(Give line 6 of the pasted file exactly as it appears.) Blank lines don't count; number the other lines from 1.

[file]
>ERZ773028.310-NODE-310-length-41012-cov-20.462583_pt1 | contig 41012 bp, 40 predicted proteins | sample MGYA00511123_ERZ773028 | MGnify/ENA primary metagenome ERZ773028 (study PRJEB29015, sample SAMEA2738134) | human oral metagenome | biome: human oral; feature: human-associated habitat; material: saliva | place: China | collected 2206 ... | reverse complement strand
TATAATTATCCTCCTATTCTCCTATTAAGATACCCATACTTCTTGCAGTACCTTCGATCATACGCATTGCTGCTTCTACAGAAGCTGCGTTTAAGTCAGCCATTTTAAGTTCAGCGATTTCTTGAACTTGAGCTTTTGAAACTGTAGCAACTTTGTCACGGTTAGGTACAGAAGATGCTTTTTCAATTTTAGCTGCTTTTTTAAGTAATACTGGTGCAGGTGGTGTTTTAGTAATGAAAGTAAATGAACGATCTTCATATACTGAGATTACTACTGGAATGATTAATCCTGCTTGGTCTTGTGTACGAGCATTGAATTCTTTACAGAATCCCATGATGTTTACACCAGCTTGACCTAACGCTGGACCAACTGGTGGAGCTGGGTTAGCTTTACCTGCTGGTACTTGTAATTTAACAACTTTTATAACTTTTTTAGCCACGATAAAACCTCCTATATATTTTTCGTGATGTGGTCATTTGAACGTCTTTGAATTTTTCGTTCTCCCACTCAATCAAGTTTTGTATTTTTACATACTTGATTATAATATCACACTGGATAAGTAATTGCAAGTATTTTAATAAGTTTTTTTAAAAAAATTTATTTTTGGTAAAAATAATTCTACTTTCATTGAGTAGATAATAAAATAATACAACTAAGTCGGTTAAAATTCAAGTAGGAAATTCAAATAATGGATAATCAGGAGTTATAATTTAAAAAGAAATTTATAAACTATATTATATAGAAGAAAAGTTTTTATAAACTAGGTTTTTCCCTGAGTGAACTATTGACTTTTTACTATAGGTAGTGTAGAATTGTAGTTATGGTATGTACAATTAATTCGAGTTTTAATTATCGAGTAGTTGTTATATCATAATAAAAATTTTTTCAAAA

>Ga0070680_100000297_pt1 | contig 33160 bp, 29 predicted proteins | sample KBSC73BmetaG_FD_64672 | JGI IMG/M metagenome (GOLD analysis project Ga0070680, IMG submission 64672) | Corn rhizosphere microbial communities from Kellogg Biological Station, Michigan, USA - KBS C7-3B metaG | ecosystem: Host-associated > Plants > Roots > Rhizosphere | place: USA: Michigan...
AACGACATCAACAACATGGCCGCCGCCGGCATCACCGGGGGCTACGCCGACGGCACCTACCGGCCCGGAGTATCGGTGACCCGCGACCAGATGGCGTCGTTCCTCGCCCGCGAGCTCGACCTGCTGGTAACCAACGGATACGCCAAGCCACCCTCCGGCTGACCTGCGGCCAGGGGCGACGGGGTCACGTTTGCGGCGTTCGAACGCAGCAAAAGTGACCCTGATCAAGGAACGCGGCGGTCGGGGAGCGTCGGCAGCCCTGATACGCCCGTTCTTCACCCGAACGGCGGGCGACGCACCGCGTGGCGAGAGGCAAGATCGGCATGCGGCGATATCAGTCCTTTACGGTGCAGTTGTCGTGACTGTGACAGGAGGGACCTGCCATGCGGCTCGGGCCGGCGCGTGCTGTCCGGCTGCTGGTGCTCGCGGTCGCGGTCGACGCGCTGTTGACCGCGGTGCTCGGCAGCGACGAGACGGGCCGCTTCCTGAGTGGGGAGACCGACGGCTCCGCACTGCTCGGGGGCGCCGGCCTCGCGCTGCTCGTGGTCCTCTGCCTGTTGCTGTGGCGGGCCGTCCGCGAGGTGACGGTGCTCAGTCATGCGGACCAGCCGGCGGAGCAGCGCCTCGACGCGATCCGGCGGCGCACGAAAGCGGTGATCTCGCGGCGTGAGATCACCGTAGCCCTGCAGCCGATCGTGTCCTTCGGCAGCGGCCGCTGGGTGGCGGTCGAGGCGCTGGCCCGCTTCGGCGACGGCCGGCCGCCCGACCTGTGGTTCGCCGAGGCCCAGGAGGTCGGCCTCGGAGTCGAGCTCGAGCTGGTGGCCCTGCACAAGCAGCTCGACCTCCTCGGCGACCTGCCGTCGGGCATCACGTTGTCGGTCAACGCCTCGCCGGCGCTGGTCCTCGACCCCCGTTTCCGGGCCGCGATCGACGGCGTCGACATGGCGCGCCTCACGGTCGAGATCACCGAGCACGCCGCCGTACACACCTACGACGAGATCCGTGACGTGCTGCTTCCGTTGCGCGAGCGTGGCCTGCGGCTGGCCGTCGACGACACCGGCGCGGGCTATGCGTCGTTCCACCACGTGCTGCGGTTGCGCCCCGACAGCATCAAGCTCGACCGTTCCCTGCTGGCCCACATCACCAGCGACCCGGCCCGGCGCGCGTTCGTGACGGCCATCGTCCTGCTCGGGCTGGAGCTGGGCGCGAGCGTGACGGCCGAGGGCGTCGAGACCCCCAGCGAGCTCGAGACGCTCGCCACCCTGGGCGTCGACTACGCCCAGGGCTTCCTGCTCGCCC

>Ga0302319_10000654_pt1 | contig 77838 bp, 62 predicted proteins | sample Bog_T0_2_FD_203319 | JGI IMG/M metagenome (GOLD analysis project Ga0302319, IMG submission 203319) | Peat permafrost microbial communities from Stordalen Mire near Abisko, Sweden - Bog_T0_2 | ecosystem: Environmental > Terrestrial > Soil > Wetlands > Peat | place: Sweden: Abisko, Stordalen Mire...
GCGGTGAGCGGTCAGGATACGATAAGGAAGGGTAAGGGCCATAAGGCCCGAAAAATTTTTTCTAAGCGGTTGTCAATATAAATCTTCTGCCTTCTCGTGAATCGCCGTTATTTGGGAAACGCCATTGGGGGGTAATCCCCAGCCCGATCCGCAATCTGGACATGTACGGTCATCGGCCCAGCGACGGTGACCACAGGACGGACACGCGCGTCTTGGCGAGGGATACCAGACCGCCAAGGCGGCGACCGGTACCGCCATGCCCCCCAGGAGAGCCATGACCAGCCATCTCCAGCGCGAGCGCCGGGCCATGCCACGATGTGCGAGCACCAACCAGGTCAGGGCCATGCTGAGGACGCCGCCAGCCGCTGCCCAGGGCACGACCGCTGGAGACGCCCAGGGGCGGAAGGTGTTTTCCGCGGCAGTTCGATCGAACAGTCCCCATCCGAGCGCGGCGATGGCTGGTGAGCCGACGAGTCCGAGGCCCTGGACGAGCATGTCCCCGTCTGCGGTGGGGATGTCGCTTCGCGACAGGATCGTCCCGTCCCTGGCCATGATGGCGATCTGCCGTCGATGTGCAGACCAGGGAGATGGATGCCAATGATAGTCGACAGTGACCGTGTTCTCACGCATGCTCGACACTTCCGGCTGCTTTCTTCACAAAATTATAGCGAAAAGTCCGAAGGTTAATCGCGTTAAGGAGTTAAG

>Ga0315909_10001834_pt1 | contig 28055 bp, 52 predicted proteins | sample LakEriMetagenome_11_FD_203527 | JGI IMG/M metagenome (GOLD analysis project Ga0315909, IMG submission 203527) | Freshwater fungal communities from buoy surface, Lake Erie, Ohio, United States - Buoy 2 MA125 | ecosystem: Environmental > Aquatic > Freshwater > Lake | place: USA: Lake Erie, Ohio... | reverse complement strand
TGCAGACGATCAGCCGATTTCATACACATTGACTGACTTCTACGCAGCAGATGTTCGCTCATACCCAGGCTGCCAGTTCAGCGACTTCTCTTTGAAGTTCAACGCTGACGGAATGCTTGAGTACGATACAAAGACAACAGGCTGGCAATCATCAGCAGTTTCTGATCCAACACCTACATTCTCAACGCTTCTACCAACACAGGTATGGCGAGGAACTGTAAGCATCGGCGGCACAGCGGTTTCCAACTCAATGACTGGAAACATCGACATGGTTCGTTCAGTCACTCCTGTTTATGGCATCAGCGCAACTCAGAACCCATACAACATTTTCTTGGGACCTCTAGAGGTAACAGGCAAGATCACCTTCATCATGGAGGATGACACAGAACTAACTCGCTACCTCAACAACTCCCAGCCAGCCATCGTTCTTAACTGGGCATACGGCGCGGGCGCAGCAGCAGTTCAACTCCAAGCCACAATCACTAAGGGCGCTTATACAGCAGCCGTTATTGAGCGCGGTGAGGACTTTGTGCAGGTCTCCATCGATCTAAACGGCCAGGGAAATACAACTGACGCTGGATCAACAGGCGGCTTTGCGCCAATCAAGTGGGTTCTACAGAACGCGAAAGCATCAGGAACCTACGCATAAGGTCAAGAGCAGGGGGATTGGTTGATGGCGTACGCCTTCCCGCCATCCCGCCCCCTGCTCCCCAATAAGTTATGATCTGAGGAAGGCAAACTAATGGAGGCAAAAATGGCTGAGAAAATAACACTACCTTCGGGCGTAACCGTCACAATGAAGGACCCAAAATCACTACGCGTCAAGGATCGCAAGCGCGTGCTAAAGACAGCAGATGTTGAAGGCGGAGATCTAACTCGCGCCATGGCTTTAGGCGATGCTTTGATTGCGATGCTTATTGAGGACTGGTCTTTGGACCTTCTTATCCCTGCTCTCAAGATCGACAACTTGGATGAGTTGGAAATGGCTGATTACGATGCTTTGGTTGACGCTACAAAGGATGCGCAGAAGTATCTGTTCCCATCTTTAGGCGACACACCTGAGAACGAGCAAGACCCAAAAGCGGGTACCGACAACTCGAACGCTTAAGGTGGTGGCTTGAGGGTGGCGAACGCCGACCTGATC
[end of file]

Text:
GCGGTGAGCGGTCAGGATACGATAAGGAAGGGTAAGGGCCATAAGGCCCGAAAAATTTTTTCTAAGCGGTTGTCAATATAAATCTTCTGCCTTCTCGTGAATCGCCGTTATTTGGGAAACGCCATTGGGGGGTAATCCCCAGCCCGATCCGCAATCTGGACATGTACGGTCATCGGCCCAGCGACGGTGACCACAGGACGGACACGCGCGTCTTGGCGAGGGATACCAGACCGCCAAGGCGGCGACCGGTACCGCCATGCCCCCCAGGAGAGCCATGACCAGCCATCTCCAGCGCGAGCGCCGGGCCATGCCACGATGTGCGAGCACCAACCAGGTCAGGGCCATGCTGAGGACGCCGCCAGCCGCTGCCCAGGGCACGACCGCTGGAGACGCCCAGGGGCGGAAGGTGTTTTCCGCGGCAGTTCGATCGAACAGTCCCCATCCGAGCGCGGCGATGGCTGGTGAGCCGACGAGTCCGAGGCCCTGGACGAGCATGTCCCCGTCTGCGGTGGGGATGTCGCTTCGCGACAGGATCGTCCCGTCCCTGGCCATGATGGCGATCTGCCGTCGATGTGCAGACCAGGGAGATGGATGCCAATGATAGTCGACAGTGACCGTGTTCTCACGCATGCTCGACACTTCCGGCTGCTTTCTTCACAAAATTATAGCGAAAAGTCCGAAGGTTAATCGCGTTAAGGAGTTAAG